I was able to distribute the prototype for multiple testing rounds

As for design, XD’s tool set as it stands is slightly hit and miss. There are some great built-in features, features like the repeat grid function (the ability to duplicate content in a grid format). And the ability to drag images directly into masks from finder or windows explorer. But, on the other hand, XD feels like a stripped back version of Photoshop, having a limited set of design tools to utilise. You are limited to a set of basic shapes and lines, the pen tool and a text input. Not to mention the lack of guides!

As it stands, I use XD for wireframes and rapid prototyping. I wouldn’t use it to create any form of high fidelity design, I’ll stick to Sketch.

Invision & Marvel
If your goal is speed, to quickly upload, link and distribute screens, InVision or Marvel might be for you. Both products are one and the same, almost identical in terms functionality. In our experience, we’ve found InVision invaluable to our process. Being able to push design changes to an existing InVision document at the click of a button has saved us some serious time.

These designs can then be distributed internally and to clients. Who then can either flick through the screens with their arrow keys or navigate their way through the entire document as a hot-spot prototype. The hotspots, for the most part, are quite basic, with a limited number of gestures at your disposal. (Tap, double tap, and swiping). All of which have to be performed over the required hotspot, otherwise the user will be taken to the next screen in the series, by default.

Personally, I would not recommend either for User Testing. Due to Invision’s ‘casual’ usability, a test participant could swipe through numerous screens accidentally, or even find themselves back in the dashboard view, disrupting the flow. (Which has actually happened in the middle of a testing round…)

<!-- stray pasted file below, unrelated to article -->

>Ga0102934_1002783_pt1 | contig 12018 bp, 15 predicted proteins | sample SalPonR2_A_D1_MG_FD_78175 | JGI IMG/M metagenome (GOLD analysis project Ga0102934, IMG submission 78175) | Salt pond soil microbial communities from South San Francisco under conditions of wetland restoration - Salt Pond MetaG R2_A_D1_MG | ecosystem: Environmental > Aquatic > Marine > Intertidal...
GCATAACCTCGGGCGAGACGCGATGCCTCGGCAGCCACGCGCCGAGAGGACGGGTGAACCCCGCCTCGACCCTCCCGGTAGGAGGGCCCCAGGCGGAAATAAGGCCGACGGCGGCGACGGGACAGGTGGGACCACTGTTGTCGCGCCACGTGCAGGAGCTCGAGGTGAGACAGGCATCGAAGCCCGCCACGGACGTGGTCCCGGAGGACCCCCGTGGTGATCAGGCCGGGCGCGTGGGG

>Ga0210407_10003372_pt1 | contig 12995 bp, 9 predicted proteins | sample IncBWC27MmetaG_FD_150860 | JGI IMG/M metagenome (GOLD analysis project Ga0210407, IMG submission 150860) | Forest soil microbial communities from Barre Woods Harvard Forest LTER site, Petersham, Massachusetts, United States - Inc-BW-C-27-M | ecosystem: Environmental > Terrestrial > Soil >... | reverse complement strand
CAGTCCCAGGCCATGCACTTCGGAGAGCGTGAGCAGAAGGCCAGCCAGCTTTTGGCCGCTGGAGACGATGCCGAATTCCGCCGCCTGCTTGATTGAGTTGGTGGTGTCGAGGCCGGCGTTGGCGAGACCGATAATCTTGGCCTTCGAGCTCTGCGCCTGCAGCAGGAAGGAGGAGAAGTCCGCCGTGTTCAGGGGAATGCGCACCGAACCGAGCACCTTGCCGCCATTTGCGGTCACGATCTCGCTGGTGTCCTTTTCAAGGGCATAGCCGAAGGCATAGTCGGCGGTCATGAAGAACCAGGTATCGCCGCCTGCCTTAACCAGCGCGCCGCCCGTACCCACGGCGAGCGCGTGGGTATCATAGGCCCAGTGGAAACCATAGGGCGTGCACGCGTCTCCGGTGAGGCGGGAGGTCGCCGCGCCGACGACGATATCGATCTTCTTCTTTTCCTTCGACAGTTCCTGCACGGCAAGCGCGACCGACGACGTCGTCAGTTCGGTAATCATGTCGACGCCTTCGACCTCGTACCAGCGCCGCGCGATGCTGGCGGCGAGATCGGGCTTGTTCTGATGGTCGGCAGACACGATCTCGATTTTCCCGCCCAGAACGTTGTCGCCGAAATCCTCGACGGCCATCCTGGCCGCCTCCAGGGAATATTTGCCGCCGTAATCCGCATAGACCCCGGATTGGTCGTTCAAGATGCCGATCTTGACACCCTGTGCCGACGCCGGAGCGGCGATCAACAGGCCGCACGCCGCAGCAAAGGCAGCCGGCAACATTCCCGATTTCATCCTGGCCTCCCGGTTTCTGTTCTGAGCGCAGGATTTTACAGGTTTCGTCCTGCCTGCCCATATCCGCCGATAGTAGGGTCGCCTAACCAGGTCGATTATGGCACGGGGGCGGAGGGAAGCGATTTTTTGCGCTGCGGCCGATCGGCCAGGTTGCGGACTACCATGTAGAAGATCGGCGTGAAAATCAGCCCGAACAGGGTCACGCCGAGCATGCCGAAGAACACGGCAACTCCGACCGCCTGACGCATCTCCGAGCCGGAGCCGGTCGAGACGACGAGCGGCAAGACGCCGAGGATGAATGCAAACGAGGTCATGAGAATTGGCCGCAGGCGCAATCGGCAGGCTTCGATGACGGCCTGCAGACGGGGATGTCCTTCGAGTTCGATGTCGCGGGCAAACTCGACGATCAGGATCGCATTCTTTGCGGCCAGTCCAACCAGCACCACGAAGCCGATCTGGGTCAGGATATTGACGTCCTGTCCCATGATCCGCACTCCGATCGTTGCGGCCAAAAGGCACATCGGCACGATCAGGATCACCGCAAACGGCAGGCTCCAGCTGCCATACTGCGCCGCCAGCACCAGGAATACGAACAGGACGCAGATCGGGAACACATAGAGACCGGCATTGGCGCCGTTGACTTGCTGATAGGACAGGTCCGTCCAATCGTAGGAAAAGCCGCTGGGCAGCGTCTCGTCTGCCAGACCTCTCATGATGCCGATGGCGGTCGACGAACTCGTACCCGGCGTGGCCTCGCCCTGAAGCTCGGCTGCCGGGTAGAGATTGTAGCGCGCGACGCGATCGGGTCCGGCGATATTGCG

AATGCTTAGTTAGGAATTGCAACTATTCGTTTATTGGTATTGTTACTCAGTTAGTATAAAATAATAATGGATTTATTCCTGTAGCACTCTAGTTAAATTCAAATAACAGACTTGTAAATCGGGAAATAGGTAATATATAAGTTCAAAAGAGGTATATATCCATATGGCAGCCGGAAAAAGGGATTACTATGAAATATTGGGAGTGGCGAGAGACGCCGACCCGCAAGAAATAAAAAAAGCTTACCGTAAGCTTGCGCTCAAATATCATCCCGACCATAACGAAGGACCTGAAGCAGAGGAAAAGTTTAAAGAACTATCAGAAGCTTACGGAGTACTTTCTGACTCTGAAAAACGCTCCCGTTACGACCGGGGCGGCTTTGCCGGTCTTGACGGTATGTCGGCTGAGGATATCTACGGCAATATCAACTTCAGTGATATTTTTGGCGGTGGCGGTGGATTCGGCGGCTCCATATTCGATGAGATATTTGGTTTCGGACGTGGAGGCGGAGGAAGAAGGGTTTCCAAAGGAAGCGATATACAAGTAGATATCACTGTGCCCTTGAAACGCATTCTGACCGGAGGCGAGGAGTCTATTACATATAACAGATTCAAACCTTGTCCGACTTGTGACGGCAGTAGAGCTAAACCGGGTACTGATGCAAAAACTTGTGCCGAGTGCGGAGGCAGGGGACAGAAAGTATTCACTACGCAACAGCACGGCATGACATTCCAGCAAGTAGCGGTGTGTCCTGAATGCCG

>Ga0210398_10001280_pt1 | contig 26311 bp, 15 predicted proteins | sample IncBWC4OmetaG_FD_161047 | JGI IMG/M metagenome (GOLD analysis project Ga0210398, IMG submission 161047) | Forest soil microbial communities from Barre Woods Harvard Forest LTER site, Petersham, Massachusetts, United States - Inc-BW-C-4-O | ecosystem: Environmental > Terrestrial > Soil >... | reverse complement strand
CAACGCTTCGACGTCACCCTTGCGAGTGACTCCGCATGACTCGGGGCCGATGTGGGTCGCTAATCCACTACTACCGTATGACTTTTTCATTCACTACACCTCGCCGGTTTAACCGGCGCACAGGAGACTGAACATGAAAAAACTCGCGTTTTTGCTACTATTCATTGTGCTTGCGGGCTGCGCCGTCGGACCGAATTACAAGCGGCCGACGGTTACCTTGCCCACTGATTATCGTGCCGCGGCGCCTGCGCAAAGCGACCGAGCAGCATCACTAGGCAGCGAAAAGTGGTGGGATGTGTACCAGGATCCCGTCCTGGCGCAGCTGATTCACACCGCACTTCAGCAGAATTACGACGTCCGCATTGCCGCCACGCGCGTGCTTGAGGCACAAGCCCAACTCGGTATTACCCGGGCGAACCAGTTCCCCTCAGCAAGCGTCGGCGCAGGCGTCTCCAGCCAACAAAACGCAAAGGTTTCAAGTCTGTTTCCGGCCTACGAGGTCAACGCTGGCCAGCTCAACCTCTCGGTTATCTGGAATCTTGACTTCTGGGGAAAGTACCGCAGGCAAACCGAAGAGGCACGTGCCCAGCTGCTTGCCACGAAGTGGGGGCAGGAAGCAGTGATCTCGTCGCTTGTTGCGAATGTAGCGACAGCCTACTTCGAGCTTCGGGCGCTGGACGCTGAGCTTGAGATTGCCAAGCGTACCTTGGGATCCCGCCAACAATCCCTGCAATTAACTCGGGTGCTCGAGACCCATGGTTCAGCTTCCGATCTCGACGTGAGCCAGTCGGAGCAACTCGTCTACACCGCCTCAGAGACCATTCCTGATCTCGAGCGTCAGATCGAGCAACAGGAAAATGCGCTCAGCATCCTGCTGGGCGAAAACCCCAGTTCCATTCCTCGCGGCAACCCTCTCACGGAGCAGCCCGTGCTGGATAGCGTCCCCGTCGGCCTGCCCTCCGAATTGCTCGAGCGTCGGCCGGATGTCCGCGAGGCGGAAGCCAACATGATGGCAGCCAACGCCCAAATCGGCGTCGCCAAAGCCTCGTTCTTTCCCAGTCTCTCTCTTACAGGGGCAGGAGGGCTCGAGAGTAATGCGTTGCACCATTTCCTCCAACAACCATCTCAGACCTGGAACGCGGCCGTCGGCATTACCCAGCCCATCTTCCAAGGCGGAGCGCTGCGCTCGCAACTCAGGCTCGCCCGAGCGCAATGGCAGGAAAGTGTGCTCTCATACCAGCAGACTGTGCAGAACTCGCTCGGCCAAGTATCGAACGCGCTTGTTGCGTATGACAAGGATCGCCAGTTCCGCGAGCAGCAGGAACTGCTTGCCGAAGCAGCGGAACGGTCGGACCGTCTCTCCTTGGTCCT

Kite Compositor
The new kid on the block, Kite Compositor is a UI animation and prototyping application which might just be the rival for the long-standing Principle. Literally released days before writing this post, it is being praised by many designers.

Apart from a slightly different interface, it’s hard to distinguish Kite from Principle. In terms of functionality, there really isn’t any difference within the app itself, so I don’t need to go over the amazing in-app prototyping abilities I mentioned earlier.

Kite lacks a native mobile viewer app, an app which allows you to view your designs directly on a device. So you’re unable to use Kite for any form of mobile user testing, which is a big drawback. Kite becomes almost useless as a testing tool, rather just an interaction prototyping tool.

TLDR
No application is flawless, there isn’t a prototyping tool which trumps all the others in the market.

Each app has it’s own use case; for speed and topline prototyping without much fidelity. For example, consider Adobe Experience Design or the web applications Marvel or Invision. All of which offer rapid prototyping using hotspots and links, and can be quickly shoved into an app viewer for user testing or demos.

If you’re after some a little more robust, controlled animations and interactions, consider using Principle or Kite. The trade off for the higher fidelity is time. Depending on the size of the prototype, and the complexity of the animations, Kite and Principle can be very time-consuming. For user testing, I’d personally recommend Principle — mainly because Kite doesn’t offer a viewer app.

For detailed interactions, not an entire app or a section of an app, I’d suggest Framer.js, especially if you’re comfortable with code.